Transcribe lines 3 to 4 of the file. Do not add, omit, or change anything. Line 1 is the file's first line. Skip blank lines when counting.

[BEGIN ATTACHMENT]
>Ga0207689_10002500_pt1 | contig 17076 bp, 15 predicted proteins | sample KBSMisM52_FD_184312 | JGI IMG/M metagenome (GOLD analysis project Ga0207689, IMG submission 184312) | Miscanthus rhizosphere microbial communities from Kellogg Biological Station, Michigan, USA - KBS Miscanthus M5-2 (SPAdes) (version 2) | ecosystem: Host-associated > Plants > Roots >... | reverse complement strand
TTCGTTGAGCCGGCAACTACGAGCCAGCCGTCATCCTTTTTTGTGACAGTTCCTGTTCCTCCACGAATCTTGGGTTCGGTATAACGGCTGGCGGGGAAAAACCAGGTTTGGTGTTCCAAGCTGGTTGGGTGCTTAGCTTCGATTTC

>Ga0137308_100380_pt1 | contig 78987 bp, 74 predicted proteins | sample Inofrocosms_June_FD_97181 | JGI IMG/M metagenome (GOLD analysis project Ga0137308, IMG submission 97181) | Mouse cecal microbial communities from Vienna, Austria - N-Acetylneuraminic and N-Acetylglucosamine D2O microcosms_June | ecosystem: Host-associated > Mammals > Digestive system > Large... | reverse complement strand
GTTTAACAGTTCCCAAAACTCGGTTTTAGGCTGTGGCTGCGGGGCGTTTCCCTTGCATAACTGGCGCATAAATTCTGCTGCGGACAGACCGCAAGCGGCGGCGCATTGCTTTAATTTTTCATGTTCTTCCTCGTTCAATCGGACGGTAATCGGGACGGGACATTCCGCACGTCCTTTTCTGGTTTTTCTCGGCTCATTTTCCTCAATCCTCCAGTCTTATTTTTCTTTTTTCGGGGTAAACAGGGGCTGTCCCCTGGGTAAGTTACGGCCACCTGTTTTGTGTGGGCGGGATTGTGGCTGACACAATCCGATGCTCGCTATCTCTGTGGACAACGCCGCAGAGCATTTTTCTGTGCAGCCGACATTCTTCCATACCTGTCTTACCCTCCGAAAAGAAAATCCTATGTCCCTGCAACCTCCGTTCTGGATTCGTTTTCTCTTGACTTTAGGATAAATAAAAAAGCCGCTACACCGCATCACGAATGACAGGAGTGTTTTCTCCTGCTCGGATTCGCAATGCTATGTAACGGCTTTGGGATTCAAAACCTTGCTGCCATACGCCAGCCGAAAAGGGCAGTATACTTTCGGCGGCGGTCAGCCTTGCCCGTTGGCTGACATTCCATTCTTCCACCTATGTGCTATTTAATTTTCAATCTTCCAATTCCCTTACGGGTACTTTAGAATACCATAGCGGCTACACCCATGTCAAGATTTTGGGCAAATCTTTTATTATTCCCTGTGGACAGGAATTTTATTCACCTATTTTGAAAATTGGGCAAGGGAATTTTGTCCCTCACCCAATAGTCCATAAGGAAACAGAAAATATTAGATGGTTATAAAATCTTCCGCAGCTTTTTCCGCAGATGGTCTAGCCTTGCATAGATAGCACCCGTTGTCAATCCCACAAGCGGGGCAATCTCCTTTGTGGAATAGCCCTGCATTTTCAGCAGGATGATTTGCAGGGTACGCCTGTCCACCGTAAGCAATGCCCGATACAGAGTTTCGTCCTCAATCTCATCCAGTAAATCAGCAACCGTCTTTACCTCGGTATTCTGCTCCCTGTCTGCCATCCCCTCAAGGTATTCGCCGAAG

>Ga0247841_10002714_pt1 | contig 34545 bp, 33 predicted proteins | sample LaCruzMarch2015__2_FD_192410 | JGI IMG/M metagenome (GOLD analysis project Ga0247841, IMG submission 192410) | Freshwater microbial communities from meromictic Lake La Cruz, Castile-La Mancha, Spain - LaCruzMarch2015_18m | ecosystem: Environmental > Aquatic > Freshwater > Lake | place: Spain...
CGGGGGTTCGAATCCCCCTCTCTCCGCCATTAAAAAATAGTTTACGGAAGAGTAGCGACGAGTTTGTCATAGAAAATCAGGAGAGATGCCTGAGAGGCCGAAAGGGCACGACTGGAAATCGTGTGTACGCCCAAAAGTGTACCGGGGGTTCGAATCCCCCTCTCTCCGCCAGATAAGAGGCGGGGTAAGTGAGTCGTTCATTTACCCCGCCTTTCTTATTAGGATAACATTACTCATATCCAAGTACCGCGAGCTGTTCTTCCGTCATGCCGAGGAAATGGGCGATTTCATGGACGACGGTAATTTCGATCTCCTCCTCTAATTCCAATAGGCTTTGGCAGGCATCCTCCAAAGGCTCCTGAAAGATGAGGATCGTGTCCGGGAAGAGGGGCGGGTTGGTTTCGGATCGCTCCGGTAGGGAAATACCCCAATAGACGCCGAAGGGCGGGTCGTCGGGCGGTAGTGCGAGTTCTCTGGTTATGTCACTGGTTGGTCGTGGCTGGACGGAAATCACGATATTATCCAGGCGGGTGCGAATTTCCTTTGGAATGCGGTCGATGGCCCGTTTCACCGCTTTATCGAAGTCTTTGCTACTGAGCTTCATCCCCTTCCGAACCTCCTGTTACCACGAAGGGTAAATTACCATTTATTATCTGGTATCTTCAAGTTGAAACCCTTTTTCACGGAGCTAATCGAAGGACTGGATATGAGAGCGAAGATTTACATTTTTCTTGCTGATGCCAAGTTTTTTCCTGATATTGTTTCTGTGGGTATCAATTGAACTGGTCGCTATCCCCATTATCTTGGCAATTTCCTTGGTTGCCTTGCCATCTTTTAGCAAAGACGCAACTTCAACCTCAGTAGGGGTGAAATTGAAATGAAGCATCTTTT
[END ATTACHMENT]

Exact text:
>Ga0137308_100380_pt1 | contig 78987 bp, 74 predicted proteins | sample Inofrocosms_June_FD_97181 | JGI IMG/M metagenome (GOLD analysis project Ga0137308, IMG submission 97181) | Mouse cecal microbial communities from Vienna, Austria - N-Acetylneuraminic and N-Acetylglucosamine D2O microcosms_June | ecosystem: Host-associated > Mammals > Digestive system > Large... | reverse complement strand
GTTTAACAGTTCCCAAAACTCGGTTTTAGGCTGTGGCTGCGGGGCGTTTCCCTTGCATAACTGGCGCATAAATTCTGCTGCGGACAGACCGCAAGCGGCGGCGCATTGCTTTAATTTTTCATGTTCTTCCTCGTTCAATCGGACGGTAATCGGGACGGGACATTCCGCACGTCCTTTTCTGGTTTTTCTCGGCTCATTTTCCTCAATCCTCCAGTCTTATTTTTCTTTTTTCGGGGTAAACAGGGGCTGTCCCCTGGGTAAGTTACGGCCACCTGTTTTGTGTGGGCGGGATTGTGGCTGACACAATCCGATGCTCGCTATCTCTGTGGACAACGCCGCAGAGCATTTTTCTGTGCAGCCGACATTCTTCCATACCTGTCTTACCCTCCGAAAAGAAAATCCTATGTCCCTGCAACCTCCGTTCTGGATTCGTTTTCTCTTGACTTTAGGATAAATAAAAAAGCCGCTACACCGCATCACGAATGACAGGAGTGTTTTCTCCTGCTCGGATTCGCAATGCTATGTAACGGCTTTGGGATTCAAAACCTTGCTGCCATACGCCAGCCGAAAAGGGCAGTATACTTTCGGCGGCGGTCAGCCTTGCCCGTTGGCTGACATTCCATTCTTCCACCTATGTGCTATTTAATTTTCAATCTTCCAATTCCCTTACGGGTACTTTAGAATACCATAGCGGCTACACCCATGTCAAGATTTTGGGCAAATCTTTTATTATTCCCTGTGGACAGGAATTTTATTCACCTATTTTGAAAATTGGGCAAGGGAATTTTGTCCCTCACCCAATAGTCCATAAGGAAACAGAAAATATTAGATGGTTATAAAATCTTCCGCAGCTTTTTCCGCAGATGGTCTAGCCTTGCATAGATAGCACCCGTTGTCAATCCCACAAGCGGGGCAATCTCCTTTGTGGAATAGCCCTGCATTTTCAGCAGGATGATTTGCAGGGTACGCCTGTCCACCGTAAGCAATGCCCGATACAGAGTTTCGTCCTCAATCTCATCCAGTAAATCAGCAACCGTCTTTACCTCGGTATTCTGCTCCCTGTCTGCCATCCCCTCAAGGTATTCGCCGAAG